We had our first “meet date” in a park, where we sat on the grass under a tree for an hour talking about our lives, our kids, and our favorite foods. No mention of sex! Maybe he had changed for the better.

Our first date

A few weeks later, we had our first real date. He drove to my neighborhood – I always appreciate when a man makes the effort to drive a distance to see me. He greeted me warmly with a kiss. We went out for drinks at a local restaurant. He held my hands throughout the evening. We spoke openly and transparently about what we learned from our past relationships. We talked about the big challenges we had overcome in our lives. It was all very sweet, but a little voice in my head said, “He’s behaving like your boyfriend, and you just met. Keep your eyes wide open and slow things down.”

When we got back to his car, he became very passionate and persistent. He wanted to take me back to his apartment that night, and it was time to let him know my policy about sex in a relationship. I told him I was very attracted to him, and I don’t have sex until I’m in an exclusive relationship and we’ve exchanged STD test results. He seemed to be okay with that – at least that’s what he told me.

His actions proved otherwise. His subsequent texts lost their sexiness and urgency. Instead of several texts a day, I now heard from him every few days. When I asked if he was okay because he seemed to be shutting down, he assured me that all was fine. He was just busy with work and life.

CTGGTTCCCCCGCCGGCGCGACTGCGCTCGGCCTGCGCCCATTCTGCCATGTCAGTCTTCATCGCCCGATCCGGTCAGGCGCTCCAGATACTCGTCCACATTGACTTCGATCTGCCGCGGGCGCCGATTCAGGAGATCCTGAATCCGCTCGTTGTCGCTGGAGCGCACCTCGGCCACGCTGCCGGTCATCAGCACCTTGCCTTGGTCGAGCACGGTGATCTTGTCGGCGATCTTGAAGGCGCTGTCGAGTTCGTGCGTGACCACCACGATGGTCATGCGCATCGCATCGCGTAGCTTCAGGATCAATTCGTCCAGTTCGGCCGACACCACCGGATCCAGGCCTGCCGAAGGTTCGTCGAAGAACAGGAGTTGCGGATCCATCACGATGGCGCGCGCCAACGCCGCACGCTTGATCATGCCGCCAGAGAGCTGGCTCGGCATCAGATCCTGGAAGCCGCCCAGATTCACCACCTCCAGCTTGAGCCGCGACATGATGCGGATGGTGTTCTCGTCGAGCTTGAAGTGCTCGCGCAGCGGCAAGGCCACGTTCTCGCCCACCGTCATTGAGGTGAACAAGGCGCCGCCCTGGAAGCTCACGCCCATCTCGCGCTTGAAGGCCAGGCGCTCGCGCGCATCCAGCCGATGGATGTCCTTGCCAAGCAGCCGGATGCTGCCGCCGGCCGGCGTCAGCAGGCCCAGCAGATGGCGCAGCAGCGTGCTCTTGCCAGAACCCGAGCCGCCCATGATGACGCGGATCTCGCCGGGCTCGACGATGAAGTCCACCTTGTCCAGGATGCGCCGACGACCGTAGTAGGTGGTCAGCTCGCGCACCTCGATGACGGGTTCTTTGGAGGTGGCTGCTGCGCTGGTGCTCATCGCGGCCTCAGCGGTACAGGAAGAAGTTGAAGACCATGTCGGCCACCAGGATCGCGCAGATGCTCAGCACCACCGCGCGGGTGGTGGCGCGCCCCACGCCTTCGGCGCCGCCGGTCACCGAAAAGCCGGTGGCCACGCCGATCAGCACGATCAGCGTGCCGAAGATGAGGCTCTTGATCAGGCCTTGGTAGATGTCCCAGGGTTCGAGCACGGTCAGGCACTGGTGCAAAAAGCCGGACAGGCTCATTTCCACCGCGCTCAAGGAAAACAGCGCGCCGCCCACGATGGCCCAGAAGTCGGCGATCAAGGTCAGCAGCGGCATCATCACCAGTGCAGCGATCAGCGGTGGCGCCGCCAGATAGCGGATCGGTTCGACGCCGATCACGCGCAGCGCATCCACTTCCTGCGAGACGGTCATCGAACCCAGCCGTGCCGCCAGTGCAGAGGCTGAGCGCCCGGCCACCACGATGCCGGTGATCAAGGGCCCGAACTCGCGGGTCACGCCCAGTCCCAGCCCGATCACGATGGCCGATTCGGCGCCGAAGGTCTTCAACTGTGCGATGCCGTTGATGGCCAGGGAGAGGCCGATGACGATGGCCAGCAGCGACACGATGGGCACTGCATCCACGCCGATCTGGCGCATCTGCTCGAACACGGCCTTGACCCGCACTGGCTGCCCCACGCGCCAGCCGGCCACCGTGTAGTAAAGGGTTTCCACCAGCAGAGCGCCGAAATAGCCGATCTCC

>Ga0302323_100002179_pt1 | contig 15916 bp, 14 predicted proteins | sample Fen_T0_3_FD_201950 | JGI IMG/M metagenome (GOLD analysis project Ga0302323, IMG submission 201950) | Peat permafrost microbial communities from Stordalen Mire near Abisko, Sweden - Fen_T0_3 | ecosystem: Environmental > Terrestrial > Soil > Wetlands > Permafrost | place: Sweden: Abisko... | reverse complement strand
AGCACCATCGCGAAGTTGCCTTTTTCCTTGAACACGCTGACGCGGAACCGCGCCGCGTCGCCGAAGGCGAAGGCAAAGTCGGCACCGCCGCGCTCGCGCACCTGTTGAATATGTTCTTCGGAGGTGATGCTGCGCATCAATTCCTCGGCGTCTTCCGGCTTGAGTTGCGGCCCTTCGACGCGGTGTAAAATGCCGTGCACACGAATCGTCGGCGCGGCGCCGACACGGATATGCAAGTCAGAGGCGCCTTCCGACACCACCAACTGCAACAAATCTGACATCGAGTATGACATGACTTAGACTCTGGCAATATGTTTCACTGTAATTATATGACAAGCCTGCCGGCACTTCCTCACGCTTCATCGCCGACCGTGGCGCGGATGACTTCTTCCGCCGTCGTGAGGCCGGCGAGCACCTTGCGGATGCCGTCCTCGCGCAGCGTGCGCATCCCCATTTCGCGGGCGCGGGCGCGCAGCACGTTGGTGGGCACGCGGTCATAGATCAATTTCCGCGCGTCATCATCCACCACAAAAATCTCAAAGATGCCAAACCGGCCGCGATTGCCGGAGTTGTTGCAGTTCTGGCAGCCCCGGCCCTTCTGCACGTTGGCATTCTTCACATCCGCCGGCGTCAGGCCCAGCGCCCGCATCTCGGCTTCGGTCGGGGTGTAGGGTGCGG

A few days later, after texting, “Let’s chat later”, he disappeared. Poof!

When I reviewed the 100 texts exchanged over the preceding few weeks, I saw a pattern that echoed our very first encounter two years earlier. He misinterpreted my words several times. When I sensed a misunderstanding, I’d let him know that he seemed to be making assumptions and drawing the wrong conclusion, and I wanted to chat by phone to clear things up. Would he please call when he had the time? He promised he would. He didn’t. That’s because he was a player disguised as a good guy.

What I learned

Believe a man when he shows you his character the first time. Forgive mistakes. Don’t forgive bad character. Recognize a player early on. He’s the guy whose actions and words don’t line up.

Don’t text anything of emotional significance. A relationship that begins with incessant texts is bound to lead to misunderstandings. Don’t text anything of emotional significance. Pick up the phone to discuss instead. If he’s unwilling to talk by phone, dump him.

Accountability is one of the cornerstones in a relationship. If he continually says he’ll call and he doesn’t, dump him. If he makes plans and doesn’t keep them, dump him.

Leave a man who doesn’t respect your sexual boundaries. If he pushes for sex before you’re ready and reacts negatively when you slow him down, he’s only in it for the booty call. He will never value you for who you are.